Made in 1983, this extremely low budget Connecticut-filmed micro-indie doesn't have a whole lot going for it, besides its fantastically redundant title, but it powers through all its limitations and weaknesses with energy and pizzazz. This is not a good movie, or even a barely competent one, but I admire its plucky charm and just as plucky lack of charm. Somehow, these people made this movie and it exists, and that is something.
Set in 1920 for no real discernible reason other than to put some of the men in tuxedos and the women in old-fashioned evening gowns and flapper-wear, Attack of the Beast Creatures begins with a group of survivors on a lifeboat pulling some other survivors out of the water and trying and failing to rescue a few others. The surviving motley crew are American passengers and employees of a ship sailing for England. The ship sank somewhere in the North Atlantic, and our survivors are adrift on the ocean looking for any sign of help. They eventually make their way to a strange island where the plan is to take shelter for the night and find some food before making signal fires in the morning.
The freaky island has other plans. Despite its delicious berries and refreshing streams with fresh fish, the island also contains deceptively tranquil pools of water that are actually flesh-melting acid, as one poor sucker finds out to his face-melting chagrin. The acid pools are merely the preamble to the island's premier attraction: a population of tiny, flesh-eating terrors strongly resembling bright-red versions of the killer Zuni doll that tormented Karen Black in Trilogy of Terror. These little guys have strength in numbers, and love chomping down on our collection of shipwreck survivors.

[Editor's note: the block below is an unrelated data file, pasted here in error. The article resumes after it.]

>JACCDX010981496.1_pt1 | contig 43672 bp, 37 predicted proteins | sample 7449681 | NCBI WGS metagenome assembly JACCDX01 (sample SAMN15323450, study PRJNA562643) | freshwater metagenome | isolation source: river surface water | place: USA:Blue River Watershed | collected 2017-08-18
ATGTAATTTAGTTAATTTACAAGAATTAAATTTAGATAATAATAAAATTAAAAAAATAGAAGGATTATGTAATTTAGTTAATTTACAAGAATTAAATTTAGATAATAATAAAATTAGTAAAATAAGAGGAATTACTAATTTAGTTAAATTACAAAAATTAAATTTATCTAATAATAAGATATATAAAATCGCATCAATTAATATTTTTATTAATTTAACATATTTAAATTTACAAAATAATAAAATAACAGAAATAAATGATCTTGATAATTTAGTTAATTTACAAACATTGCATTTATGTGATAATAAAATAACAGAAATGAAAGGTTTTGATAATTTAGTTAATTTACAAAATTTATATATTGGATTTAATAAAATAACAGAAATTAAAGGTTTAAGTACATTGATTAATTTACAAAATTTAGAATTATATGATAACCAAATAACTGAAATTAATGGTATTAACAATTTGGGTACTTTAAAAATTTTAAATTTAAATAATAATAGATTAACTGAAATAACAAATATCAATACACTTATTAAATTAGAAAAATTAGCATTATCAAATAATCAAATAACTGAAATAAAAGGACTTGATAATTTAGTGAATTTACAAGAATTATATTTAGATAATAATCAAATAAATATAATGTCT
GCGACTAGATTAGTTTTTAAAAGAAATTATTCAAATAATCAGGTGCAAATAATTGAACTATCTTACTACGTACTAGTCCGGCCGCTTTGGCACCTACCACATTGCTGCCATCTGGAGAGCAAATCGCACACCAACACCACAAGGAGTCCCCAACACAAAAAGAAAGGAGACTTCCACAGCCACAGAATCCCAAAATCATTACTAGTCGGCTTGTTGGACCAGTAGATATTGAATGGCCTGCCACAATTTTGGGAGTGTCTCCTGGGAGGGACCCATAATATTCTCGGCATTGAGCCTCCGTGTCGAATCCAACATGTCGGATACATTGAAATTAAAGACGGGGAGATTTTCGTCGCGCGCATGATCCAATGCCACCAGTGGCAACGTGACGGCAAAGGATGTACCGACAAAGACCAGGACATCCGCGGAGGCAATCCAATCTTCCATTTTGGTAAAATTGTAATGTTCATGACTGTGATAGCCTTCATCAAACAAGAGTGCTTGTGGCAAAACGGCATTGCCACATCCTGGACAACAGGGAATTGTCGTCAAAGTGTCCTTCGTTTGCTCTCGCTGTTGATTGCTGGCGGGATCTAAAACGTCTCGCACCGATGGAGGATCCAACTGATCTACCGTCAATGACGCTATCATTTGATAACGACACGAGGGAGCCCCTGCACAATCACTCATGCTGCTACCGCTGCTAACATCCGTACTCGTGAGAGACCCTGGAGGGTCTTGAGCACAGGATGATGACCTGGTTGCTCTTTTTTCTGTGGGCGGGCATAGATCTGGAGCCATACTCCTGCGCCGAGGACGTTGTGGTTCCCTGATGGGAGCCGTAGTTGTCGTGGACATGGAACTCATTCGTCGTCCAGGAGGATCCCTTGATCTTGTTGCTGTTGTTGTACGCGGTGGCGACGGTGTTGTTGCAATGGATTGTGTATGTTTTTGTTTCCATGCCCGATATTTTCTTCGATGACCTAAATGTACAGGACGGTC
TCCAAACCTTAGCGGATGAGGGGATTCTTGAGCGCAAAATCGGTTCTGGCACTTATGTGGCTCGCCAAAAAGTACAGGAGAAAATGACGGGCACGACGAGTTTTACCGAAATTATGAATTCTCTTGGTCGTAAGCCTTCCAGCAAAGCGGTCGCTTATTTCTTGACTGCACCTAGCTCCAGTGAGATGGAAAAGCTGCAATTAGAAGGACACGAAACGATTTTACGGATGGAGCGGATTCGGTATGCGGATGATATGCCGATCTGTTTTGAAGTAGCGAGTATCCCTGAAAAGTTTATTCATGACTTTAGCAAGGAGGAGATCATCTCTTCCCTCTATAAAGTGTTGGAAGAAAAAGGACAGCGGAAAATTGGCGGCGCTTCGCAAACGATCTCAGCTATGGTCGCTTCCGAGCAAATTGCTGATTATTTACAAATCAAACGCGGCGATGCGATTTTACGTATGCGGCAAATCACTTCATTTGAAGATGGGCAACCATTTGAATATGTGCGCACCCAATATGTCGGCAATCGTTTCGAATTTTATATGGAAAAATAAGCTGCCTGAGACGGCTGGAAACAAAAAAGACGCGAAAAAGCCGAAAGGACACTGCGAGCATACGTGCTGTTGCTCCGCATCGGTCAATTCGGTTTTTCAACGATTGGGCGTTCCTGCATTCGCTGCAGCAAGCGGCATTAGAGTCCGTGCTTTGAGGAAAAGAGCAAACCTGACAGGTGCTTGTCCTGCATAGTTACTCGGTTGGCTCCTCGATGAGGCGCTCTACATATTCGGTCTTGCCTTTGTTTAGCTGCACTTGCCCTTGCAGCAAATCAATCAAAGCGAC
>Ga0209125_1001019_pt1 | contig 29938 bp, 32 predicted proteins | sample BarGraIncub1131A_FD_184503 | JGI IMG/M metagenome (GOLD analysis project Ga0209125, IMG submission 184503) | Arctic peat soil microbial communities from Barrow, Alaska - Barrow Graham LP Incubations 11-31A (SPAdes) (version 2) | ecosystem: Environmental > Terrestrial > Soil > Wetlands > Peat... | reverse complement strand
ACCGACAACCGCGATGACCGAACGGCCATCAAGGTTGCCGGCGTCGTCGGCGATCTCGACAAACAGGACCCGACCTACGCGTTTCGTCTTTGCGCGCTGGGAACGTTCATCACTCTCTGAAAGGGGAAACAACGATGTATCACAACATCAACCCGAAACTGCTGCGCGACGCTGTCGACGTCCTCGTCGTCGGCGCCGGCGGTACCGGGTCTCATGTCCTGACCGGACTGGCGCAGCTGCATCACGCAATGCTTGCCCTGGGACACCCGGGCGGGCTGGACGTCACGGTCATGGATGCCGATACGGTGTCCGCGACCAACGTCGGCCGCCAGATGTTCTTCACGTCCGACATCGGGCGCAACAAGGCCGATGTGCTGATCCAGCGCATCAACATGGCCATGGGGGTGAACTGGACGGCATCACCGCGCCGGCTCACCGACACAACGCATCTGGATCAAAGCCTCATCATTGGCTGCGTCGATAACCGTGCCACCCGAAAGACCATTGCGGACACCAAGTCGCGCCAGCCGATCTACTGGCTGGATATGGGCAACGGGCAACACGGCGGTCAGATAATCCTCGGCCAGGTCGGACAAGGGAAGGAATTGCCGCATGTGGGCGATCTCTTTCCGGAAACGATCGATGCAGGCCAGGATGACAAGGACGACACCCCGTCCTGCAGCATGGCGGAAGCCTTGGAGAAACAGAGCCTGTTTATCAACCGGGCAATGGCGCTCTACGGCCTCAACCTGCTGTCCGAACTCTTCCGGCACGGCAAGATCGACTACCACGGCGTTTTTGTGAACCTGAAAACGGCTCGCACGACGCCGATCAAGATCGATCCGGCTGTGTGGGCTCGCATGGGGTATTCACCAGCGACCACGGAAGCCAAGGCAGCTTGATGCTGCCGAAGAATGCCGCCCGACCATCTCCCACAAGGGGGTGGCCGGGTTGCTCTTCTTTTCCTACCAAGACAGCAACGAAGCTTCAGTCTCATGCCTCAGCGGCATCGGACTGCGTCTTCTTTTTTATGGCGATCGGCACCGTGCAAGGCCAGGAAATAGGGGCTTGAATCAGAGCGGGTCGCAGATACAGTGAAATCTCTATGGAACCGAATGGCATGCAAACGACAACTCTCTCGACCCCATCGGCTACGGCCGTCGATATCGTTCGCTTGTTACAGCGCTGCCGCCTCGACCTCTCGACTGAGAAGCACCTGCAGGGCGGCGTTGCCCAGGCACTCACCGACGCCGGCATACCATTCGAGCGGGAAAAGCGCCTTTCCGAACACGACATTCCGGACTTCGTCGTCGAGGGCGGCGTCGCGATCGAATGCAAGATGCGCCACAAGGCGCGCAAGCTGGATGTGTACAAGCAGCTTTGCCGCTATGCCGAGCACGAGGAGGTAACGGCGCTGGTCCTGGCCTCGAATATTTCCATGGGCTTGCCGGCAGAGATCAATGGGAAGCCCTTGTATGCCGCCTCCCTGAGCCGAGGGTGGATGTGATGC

And that's pretty much it. The rest of the movie is a series of attacks on the humans by the tiny doll monsters as our ever-decreasing crew attempts to make it back to their boat and get the eff out of Dodge.
Director Stanley and writer Robert A. Hutton make sure each character gets exactly one character trait, and they squabble, help each other, and yell and scream a lot as they fend off attack after attack by our Zuni-esque beast creatures. The acting is pretty bad across the board, though this is the only movie most of our cast and crew has ever made, so that's pretty understandable. The sound and lighting are also fairly poor, but our filmmakers give it all they've got, adding spooky electronic music to underscore the action and quick cutting and camera movements, POV shots, and goofy sounds to give the otherwise fairly static beast creatures a sense of menace and movement. I also enjoyed their glowing eyes in the dark while one of our characters stood watch at the campfire.
I don't know the origins of this film, but judging by the number of Huttons in the credits, I assume this was a largely family-financed and produced labor of love that accidentally stumbled into limited distribution. The 1980s VHS release is long out of print, and no official DVD exists. Don't hold your breath for a Criterion release. The best way to see Attack of the Beast Creatures now is YouTube. As of this writing two separate accounts have uploaded the whole thing. It's not a good movie, but it is a good time, and I couldn't help but smile through most of it.
Dr. Mystery, aka Robot X, aka Raul "Sous Chef" Mendoza, aka Josh Krauter was killed in a brawl in a Pizza Hut parking lot after expressing his disappointment with the "Dippin' Strips" pizza. His skeleton was saved and inserted into an apesuit-wearing robot powered by an electrical current emanating from the still-beating heart of deceased actor Zero Mostel. He is also a limited liability company and writes the weekly advice column, "Pull Your Head Outta Your Ass," for the Vermont Luthiers Annual Newsletter.